Netflix‘s Tudum was a three-hour online “fan event” Saturday on its YouTube channels and other social accounts. Named after the distinctive drumbeat at the start of Netflix’s audio-logo, Tudum set out to hype more than 100 Netflix titles with first-look clips, new trailers and conversations with stars and creators.
The sections below have links to all the highlights, which included new clips from Stranger Things‘ fourth season, Cowboy Bebop, Cobra Kai‘s fourth season, Bridgerton‘s second season, Ozark‘s final season, Emily in Paris‘ second season, Red Notice, Don’t Look Up, , La Casa de Papel (aka Money Heist), Arcane, and the growing franchise based on The Witcher.
Here’s everything to know, including a PDF of the full schedule and sections with links to the main things that were released.
What was Tudum?
Tudum was a three-hour online video showcase of some of Netflix’s big original titles. The company recruited dozens of its stars to show up and discuss their shows and help release new details, clips, teasers and trailers.
It was the first marathon online fan event of this kind for Netflix. The company had experimented with other forms of fan events during the pandemic, including its own Geeked Week riff on a virtual Comic Con-style event over the course of five days in June. But this was Netflix’s first big-tent virtual event of this kind.
When was Tudum?
The event ran for more than three hours online Saturday starting at 9 a.m. PT/noon ET.
Earlier in the day, Netflix had a separate online fan event, which it called a preshow, focused on Korean, Indian and anime titles, starting at 5 a.m. PT/8 a.m. ET.
How did people watch? And is there a recording?
Netflix streamed Tudum free simultaneously across most of its major social-media channels and accounts, including its main YouTube channel, as well as its Twitter, Twitch and Facebook pages. (Ironically, though, you couldn’t watch the event on Netflix itself.)
Now that it’s over, you can watch (and skip around within) an on-demand video of the full show.
Tudum was also streaming on many of Netflix’s localized YouTube channels, in a number of different languages. The preshow focused on Korean, Indian and anime was on the relevant localized YouTube channels.
What was the schedule?
Netflix provided an hour-by-hour rundown of Tudum prior to the event — that full agenda is embedded at the bottom of this section.
Some of the highlights, with links to the what was released, included:
Tudum hour one
- Red Notice — Dwayne Johnson premiered an exclusive clip of the action-comedy also starring Gal Gadot and Ryan Reynolds.
- Stranger Things season 4 — Netflix unveiled a new , the next installment of the hit show, which still doesn’t have a release date. The clip shows off a new location for the fourth season, a spooky home called the Creel House.
- La Casa de Papel, also known as Money Heist — Star Álvaro Morte was on hand to show off a new scene from the upcoming final episodes of the series.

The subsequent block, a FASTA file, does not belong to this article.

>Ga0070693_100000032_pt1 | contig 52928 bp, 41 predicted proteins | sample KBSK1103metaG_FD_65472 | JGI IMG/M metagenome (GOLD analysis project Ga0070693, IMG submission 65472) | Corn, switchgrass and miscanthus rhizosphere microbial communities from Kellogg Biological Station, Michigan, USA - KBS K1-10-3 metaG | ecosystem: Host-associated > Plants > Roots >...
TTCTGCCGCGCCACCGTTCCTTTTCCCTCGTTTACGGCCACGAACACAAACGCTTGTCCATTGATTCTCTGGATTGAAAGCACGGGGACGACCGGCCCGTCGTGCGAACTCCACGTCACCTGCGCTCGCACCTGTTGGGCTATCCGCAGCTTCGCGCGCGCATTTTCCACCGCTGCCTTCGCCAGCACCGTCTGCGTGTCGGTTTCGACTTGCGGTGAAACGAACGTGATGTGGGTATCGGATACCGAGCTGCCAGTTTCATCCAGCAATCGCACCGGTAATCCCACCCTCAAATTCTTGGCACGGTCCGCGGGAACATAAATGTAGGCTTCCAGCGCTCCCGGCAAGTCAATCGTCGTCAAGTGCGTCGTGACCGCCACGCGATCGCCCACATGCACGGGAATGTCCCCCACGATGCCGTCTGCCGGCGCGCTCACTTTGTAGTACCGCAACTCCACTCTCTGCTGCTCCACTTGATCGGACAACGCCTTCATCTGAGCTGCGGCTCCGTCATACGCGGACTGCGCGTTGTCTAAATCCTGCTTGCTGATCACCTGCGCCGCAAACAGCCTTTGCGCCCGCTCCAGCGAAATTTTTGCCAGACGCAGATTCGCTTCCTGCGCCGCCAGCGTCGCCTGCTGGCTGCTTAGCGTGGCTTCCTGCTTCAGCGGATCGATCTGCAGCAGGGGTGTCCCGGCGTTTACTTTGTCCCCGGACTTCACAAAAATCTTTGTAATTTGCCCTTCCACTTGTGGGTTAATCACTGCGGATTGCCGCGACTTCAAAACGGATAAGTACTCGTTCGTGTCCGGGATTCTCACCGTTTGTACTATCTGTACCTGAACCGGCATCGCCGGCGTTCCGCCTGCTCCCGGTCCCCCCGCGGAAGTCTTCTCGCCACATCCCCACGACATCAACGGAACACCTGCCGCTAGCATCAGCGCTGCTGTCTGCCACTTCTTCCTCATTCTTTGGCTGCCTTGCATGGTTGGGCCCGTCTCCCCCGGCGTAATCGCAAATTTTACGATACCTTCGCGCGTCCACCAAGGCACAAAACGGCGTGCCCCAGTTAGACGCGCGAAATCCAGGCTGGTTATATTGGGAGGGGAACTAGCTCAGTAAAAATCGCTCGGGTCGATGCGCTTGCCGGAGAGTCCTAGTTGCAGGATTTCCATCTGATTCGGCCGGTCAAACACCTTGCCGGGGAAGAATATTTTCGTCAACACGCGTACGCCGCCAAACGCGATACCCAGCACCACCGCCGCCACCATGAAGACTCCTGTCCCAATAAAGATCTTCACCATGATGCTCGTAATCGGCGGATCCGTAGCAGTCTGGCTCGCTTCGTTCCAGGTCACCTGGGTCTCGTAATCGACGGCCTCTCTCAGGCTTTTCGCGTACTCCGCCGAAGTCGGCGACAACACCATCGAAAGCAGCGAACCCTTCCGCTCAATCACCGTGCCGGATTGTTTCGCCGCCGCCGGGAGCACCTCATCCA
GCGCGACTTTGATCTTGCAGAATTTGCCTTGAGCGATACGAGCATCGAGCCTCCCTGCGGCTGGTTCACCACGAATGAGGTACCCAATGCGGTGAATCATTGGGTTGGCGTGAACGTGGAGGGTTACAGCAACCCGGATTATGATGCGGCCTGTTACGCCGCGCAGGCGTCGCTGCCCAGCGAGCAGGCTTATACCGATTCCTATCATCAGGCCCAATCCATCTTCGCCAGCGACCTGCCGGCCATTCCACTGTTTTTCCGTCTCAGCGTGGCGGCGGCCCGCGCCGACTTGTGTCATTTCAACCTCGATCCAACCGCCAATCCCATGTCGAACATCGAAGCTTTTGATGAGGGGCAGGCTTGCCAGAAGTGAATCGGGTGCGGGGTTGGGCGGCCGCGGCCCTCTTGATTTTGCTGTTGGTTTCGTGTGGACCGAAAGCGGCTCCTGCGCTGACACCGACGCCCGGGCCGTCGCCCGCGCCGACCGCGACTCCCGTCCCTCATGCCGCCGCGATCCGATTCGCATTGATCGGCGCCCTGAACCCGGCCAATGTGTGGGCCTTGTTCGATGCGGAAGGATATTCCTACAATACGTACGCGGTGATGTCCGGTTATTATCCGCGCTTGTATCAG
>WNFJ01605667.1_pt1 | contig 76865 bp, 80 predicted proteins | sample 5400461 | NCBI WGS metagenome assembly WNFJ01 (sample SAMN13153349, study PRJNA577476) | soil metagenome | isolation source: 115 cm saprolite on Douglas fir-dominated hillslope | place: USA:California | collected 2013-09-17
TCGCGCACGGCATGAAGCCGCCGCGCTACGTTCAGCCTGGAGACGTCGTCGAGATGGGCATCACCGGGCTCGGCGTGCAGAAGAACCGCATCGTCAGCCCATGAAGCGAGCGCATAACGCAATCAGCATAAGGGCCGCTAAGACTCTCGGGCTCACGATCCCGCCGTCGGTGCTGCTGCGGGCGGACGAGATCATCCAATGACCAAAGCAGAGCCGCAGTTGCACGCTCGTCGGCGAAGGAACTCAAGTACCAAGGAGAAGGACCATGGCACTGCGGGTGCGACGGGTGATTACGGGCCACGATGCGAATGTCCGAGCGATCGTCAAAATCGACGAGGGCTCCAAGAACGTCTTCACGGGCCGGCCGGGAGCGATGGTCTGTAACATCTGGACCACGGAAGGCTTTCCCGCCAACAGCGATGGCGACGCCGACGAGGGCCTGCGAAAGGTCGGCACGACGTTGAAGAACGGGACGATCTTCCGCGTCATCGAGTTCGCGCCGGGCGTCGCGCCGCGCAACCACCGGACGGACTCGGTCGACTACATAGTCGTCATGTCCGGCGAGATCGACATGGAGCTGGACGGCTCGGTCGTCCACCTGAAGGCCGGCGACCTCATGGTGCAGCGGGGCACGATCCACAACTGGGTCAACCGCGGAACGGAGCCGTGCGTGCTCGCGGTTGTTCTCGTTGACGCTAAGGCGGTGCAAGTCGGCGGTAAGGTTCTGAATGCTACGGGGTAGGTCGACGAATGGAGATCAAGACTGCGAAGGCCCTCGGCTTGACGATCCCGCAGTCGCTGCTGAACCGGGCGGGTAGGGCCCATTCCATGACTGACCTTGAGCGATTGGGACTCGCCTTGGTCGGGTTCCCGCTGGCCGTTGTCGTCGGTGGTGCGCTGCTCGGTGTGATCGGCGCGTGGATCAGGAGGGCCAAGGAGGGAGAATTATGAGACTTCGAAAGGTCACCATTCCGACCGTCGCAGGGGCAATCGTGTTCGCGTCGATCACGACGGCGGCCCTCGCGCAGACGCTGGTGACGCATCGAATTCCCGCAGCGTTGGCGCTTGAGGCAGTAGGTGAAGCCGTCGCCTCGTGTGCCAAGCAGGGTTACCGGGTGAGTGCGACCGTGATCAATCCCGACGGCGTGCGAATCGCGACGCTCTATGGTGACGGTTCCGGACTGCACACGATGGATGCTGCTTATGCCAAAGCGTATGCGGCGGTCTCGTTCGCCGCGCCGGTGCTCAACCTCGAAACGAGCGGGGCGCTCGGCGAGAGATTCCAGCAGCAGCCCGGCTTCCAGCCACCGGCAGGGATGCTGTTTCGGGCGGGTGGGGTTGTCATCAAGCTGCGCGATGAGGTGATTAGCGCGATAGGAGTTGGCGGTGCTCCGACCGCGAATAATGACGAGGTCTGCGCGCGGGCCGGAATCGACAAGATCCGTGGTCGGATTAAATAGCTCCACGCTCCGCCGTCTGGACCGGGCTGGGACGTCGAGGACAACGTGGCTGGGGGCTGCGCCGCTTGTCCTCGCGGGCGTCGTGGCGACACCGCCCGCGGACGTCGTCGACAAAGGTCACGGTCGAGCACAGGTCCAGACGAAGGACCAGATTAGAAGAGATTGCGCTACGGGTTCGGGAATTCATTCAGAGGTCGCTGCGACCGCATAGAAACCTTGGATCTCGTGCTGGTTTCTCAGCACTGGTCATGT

- Ozark — Jason Bateman premiered a of the final season.
- Jeen-yuhs — Netflix dropped a first look at some of the never-before-seen footage from its Kanye West documentary, which has followed West, with his permission, for 20 years.
- Bridgerton — Cast from the first two seasons discussed the series and debuted a .
Tudum hour two
Tudum hour three
The full agenda below is a handy cheat sheet for rewatching the full show to know when other titles got their moments in the spotlight.
Why did Netflix hold this Tudum event?
This sort of big-tent virtual event is the first of its kind by Netflix, which dominates the streaming world as the biggest subscription service,. But as dominant as it is, Netflix still faces intensifying competition from upstart streaming rivals like , , and others. Tudum underscores a new marketing experiment stepping up Netflix’s outreach to its various fandoms.
Tudum brings to mind events like ComicCon, Disney’s D23 or DC FanDome, which aim to tap into fervor of well-established fan bases. Tudum appears to be Netflix trying to sculpt its own version.
But Netflix has yet to cultivate the kind of global, passionate fandoms that are devoted to the likes of Disney’s Marvel and Star Wars franchises, WarnerMedia’s DC properties or ViacomCBS’ Star Trek programs. Stranger Things, and more recently The Witcher, have come closest. But other attempts have sputtered, like Jupiter’s Legacy — a superhero drama series that reportedly went spectacularly over budget only for Netflix to scrap plans for future seasons just a month after it premiered. (Netflix isn’t giving up, though: Other projects in the so-called Millarworld of comic-book writer Mark Millar are still going forward, like anime and live-action interpretations of villian-focused Super Crooks.)
For one, Netflix doesn’t have the same multi-faceted business model of a Disney, which can pump its fandoms with theatrical movies, spin-off shows, amusement park and cruise experiences and mountains of merchandise. Netflix has been flirting with selling merchandise in its own store recently, but the effort is still in its infancy.